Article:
Bumps on the Back of the Tongue: Normal or Abnormal?

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Stick out your tongue and look in the mirror. The natural bumps on the surface of the tongue that give it its rough texture are called papillae. These bumps are typically smaller on the tip and middle of the tongue and become larger on the back portion. If you look near the tonsils, you'll notice larger bumps, called circumvallate papillae, which are positioned in a V-shape.

Sometimes these bumps on the back of the tongue become enlarged due to sores or an oral infection, and in rare cases can indicate other conditions like oral cancer. If you notice enlarged bumps on your tongue, consult your dentist to determine the possible causes and treatment options.

Common Causes of Bumps on the Tongue

Whitish, enlarged bumps may appear on the back of your tongue due to canker sores. These sores can form anywhere in the mouth and usually clear up within 10 to 14 days. If they cause bumps on the back of the tongue, it may be painful to eat and swallow. Taking over-the-counter pain relievers and gargling with salt water rinses may alleviate some symptoms of canker sores.

Oral thrush is a medical condition that results from an overgrowth of the fungus Candida in the mouth and throat. It may cause white patches on the tongue and other parts of the mouth, as well as difficulty swallowing or slight bleeding. This condition often requires a prescription rinse to clear the fungus completely.

Leukoplakia refers to white patches that may appear on the back of the tongue, the cheeks or the gums. These patches are often noncancerous, painless and heal on their own. They are typically associated with tobacco use and should be monitored if they develop a red border or fail to heal.

Your dentist will diagnose the specific condition causing the bumps on your tongue and refer you to a specialist if necessary.

Cancer and Bumps on the Tongue

Also called warts, squamous cell papillomas are noncancerous bumps that may appear on the tongue and the lining of the mouth. These warts can also appear in other parts of the body and are often attributed to the human papillomavirus (HPV). In rare cases, they can develop into cancer. Your dentist may monitor the warts by taking measurements or oral photos to document their size and locations. If they become large or bothersome, they can be removed surgically.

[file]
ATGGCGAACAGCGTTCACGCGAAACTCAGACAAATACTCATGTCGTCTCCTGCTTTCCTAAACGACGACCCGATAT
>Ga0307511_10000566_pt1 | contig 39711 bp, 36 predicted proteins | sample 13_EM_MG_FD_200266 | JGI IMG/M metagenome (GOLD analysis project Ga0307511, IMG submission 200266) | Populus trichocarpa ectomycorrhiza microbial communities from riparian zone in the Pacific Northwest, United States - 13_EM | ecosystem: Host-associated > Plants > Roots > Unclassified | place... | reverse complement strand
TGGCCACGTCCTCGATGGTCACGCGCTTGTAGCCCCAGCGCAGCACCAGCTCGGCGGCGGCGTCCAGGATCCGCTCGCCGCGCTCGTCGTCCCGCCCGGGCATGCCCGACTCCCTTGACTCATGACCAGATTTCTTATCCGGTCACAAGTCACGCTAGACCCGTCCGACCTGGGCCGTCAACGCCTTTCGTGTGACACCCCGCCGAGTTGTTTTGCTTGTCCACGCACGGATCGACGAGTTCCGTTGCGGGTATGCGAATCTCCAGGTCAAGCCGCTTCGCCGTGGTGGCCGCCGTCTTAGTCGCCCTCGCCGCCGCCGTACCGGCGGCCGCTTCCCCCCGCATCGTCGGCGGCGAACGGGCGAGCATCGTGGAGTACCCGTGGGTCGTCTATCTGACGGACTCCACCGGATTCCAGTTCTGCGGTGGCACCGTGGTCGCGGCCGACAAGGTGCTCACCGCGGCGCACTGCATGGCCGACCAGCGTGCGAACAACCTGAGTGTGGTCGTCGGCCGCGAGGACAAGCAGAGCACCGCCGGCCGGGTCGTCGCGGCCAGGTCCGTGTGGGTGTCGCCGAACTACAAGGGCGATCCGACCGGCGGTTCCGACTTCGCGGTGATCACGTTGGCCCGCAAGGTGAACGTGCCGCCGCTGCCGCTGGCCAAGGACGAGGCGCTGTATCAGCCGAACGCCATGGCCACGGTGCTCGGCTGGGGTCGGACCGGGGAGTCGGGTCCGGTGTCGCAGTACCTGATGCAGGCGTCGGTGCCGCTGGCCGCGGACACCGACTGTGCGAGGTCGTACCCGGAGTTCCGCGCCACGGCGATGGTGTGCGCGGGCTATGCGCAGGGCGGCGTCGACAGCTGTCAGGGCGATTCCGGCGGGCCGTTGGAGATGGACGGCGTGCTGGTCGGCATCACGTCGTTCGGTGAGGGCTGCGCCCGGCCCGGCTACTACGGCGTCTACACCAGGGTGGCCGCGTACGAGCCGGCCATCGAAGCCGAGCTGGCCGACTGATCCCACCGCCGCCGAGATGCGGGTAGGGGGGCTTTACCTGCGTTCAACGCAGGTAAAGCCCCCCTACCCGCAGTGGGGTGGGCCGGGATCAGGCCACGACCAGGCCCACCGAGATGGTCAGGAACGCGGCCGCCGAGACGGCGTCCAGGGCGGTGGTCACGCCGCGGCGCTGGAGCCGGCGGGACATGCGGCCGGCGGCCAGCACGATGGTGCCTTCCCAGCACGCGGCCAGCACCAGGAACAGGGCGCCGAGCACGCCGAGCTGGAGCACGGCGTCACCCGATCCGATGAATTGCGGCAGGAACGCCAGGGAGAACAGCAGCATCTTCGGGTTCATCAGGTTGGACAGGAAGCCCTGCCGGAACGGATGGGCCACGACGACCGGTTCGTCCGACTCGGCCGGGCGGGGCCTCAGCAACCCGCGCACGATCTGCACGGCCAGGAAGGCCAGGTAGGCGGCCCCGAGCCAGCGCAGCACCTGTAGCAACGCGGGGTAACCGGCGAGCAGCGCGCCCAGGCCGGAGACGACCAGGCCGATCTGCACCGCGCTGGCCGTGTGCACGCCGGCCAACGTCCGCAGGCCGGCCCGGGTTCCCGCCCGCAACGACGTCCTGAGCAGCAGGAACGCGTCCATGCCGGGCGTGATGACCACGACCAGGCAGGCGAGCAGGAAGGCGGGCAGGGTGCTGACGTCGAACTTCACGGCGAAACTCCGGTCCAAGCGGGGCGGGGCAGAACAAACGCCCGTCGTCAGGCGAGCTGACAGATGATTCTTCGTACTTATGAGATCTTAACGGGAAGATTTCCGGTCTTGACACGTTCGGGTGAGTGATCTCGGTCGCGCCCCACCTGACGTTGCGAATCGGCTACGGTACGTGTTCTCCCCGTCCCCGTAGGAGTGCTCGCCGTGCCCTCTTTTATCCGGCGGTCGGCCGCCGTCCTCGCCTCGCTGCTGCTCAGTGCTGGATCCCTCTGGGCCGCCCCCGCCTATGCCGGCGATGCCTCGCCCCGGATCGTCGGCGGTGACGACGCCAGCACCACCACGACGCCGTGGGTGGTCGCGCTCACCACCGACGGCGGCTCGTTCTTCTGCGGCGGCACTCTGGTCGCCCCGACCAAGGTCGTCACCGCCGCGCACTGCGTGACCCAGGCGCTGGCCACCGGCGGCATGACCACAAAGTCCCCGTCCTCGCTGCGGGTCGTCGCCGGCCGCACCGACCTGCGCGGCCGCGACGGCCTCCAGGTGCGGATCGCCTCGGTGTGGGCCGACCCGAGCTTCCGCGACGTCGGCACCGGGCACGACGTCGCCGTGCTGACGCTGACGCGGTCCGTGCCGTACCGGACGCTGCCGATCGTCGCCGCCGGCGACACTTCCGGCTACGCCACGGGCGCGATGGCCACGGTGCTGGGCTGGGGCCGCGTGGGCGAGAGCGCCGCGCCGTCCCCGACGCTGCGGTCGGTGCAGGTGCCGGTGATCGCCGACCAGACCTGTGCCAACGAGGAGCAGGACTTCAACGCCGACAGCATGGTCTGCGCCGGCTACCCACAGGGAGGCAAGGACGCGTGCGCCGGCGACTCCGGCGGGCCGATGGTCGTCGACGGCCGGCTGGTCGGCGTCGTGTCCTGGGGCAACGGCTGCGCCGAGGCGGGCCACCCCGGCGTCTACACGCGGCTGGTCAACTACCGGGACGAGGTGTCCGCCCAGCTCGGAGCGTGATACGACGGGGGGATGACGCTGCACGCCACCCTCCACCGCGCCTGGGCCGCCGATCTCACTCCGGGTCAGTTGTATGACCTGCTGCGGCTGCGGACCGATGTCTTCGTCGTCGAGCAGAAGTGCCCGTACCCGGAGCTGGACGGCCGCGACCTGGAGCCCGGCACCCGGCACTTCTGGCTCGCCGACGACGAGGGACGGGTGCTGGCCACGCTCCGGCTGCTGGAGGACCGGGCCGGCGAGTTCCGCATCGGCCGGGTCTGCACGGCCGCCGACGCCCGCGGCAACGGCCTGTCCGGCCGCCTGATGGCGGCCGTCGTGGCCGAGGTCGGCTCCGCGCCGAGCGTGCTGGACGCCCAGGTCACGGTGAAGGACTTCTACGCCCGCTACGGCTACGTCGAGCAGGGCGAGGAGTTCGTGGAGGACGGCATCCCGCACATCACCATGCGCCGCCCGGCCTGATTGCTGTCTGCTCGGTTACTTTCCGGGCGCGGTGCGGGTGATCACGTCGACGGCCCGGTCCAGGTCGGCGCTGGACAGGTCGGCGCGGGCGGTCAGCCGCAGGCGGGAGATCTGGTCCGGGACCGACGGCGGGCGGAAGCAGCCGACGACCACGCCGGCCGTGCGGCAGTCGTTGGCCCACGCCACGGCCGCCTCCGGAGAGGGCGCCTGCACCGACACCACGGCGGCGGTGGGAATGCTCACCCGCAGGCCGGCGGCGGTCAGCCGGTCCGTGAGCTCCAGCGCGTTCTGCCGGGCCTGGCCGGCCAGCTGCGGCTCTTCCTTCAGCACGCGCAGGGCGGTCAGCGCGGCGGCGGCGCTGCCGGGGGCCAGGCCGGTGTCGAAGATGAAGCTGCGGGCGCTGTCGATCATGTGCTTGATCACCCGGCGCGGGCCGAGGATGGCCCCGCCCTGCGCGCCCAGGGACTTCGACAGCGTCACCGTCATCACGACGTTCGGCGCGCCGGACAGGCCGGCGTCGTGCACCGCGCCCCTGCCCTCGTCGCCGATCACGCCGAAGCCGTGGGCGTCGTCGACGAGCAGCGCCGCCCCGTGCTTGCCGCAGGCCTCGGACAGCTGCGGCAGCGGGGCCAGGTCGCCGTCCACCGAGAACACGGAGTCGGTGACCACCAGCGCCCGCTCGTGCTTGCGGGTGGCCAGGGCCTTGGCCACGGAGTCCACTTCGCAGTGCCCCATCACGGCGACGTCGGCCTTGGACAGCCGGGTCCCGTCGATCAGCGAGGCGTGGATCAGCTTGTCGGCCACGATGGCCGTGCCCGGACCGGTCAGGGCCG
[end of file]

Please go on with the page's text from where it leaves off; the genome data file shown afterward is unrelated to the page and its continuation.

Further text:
Although uncommon, bumps on the back of the tongue may be an indication of oral cancer. These bumps may appear white or red and cause pain or bleeding while eating or swallowing. For diagnosis, the bumps may need to be biopsied and a referral to an oncologist might be necessary.

The mouth is a window into the health of the body. It can show signs — including bumps on the back of the tongue — that can indicate other health conditions. If you notice bumps that are abnormally large, spread to other parts of the mouth or last for several weeks, contact your dentist or medical professional for evaluation.

This article is intended to promote understanding of and knowledge about general oral health topics. It is not intended to be a substitute for professional advice, diagnosis or treatment. Always seek the advice of your dentist or other qualified healthcare provider with any questions you may have regarding a medical condition or treatment.

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Common Conditions During ADULTHOOD

As we get older, dental care for adults is crucial. Here are a few of the conditions to be aware of:

Gum disease – if your home care routine of brushing and flossing has slipped and you have skipped your regular dental cleanings, bacterial plaque and tartar can build up on your teeth. The plaque and tartar, if left untreated, may eventually cause irreparable damage to your jawbone and support structures, and could lead to tooth loss.

Oral cancer – according to the National Institute of Dental and Craniofacial Research, men over the age of 40 have the greatest risk for oral cancer. About approximately 43,000 people will be diagnosed with cancer of the mouth, tongue or throat area, and the ACS estimates that about 7,000 people will die from these cancers. The use of tobacco products and alcohol increases the risk of oral cancer. Most oral cancers are first diagnosed by the dentist during a routine checkup.

Dental fillings break down – fillings have a life expectancy of eight to 10 years. However, they can last 20 years or longer. When the fillings in your mouth start to break down, food and bacteria can get underneath them and can cause decay deep in the tooth.